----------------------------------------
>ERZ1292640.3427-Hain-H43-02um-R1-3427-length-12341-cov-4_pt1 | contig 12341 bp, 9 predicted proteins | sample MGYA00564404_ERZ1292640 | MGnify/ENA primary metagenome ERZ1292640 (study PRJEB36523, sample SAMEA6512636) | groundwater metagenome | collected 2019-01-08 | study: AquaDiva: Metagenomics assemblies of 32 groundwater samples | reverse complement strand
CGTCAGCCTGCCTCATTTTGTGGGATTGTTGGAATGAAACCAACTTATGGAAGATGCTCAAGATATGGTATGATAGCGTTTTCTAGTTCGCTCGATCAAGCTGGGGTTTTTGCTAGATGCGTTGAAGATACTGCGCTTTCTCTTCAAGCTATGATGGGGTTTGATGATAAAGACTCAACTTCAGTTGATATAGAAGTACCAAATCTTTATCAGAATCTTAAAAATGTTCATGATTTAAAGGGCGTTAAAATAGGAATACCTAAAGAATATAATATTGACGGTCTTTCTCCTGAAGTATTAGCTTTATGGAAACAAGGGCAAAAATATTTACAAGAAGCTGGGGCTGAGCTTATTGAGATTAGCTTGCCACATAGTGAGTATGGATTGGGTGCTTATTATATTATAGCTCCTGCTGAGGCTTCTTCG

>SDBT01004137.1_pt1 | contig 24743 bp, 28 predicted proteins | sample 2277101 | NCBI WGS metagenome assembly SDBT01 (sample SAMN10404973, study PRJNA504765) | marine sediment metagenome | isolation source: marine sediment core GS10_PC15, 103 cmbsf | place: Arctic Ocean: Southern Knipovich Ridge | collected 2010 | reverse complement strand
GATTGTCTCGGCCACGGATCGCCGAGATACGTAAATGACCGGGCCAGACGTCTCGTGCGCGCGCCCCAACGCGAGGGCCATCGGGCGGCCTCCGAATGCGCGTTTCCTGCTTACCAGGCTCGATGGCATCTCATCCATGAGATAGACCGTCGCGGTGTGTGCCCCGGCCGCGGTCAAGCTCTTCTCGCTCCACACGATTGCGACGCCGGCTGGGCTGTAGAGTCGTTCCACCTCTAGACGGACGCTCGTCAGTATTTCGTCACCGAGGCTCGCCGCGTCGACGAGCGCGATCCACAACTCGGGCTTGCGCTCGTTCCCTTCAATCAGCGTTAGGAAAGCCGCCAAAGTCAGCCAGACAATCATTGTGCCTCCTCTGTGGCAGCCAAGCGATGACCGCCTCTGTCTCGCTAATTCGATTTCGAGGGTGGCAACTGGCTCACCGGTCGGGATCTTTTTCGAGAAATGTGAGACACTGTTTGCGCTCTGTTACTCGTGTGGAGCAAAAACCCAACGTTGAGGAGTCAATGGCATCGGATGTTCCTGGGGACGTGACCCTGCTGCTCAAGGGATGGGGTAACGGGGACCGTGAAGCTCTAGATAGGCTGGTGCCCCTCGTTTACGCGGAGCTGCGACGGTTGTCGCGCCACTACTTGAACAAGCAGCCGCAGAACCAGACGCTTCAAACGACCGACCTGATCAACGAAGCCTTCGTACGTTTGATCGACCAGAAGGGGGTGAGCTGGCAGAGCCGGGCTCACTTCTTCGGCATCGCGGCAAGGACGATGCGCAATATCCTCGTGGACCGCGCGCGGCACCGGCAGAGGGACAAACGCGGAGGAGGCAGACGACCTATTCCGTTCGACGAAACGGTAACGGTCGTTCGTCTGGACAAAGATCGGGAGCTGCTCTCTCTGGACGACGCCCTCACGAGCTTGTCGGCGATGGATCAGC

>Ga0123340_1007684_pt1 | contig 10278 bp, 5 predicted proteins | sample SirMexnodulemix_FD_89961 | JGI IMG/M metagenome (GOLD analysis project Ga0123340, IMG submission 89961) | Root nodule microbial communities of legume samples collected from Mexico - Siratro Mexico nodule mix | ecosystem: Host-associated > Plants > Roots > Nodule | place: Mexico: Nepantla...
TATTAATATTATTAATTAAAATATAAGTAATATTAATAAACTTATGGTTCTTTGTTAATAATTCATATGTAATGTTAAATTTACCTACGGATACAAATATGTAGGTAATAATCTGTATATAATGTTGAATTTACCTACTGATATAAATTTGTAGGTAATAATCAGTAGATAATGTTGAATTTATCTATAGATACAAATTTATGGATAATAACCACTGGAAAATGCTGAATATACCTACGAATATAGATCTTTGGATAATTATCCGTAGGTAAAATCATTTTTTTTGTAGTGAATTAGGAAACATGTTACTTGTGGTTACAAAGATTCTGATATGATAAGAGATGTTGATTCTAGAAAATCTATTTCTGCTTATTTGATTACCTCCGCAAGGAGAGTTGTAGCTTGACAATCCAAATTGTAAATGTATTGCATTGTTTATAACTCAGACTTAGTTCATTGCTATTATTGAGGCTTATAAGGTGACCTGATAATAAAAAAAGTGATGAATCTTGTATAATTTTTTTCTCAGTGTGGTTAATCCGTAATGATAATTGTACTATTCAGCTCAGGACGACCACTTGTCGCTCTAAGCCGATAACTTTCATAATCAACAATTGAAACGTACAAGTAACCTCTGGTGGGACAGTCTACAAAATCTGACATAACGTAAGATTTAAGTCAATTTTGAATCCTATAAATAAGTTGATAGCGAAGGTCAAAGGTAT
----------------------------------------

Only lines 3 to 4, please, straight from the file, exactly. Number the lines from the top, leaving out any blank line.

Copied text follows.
>SDBT01004137.1_pt1 | contig 24743 bp, 28 predicted proteins | sample 2277101 | NCBI WGS metagenome assembly SDBT01 (sample SAMN10404973, study PRJNA504765) | marine sediment metagenome | isolation source: marine sediment core GS10_PC15, 103 cmbsf | place: Arctic Ocean: Southern Knipovich Ridge | collected 2010 | reverse complement strand
GATTGTCTCGGCCACGGATCGCCGAGATACGTAAATGACCGGGCCAGACGTCTCGTGCGCGCGCCCCAACGCGAGGGCCATCGGGCGGCCTCCGAATGCGCGTTTCCTGCTTACCAGGCTCGATGGCATCTCATCCATGAGATAGACCGTCGCGGTGTGTGCCCCGGCCGCGGTCAAGCTCTTCTCGCTCCACACGATTGCGACGCCGGCTGGGCTGTAGAGTCGTTCCACCTCTAGACGGACGCTCGTCAGTATTTCGTCACCGAGGCTCGCCGCGTCGACGAGCGCGATCCACAACTCGGGCTTGCGCTCGTTCCCTTCAATCAGCGTTAGGAAAGCCGCCAAAGTCAGCCAGACAATCATTGTGCCTCCTCTGTGGCAGCCAAGCGATGACCGCCTCTGTCTCGCTAATTCGATTTCGAGGGTGGCAACTGGCTCACCGGTCGGGATCTTTTTCGAGAAATGTGAGACACTGTTTGCGCTCTGTTACTCGTGTGGAGCAAAAACCCAACGTTGAGGAGTCAATGGCATCGGATGTTCCTGGGGACGTGACCCTGCTGCTCAAGGGATGGGGTAACGGGGACCGTGAAGCTCTAGATAGGCTGGTGCCCCTCGTTTACGCGGAGCTGCGACGGTTGTCGCGCCACTACTTGAACAAGCAGCCGCAGAACCAGACGCTTCAAACGACCGACCTGATCAACGAAGCCTTCGTACGTTTGATCGACCAGAAGGGGGTGAGCTGGCAGAGCCGGGCTCACTTCTTCGGCATCGCGGCAAGGACGATGCGCAATATCCTCGTGGACCGCGCGCGGCACCGGCAGAGGGACAAACGCGGAGGAGGCAGACGACCTATTCCGTTCGACGAAACGGTAACGGTCGTTCGTCTGGACAAAGATCGGGAGCTGCTCTCTCTGGACGACGCCCTCACGAGCTTGTCGGCGATGGATCAGC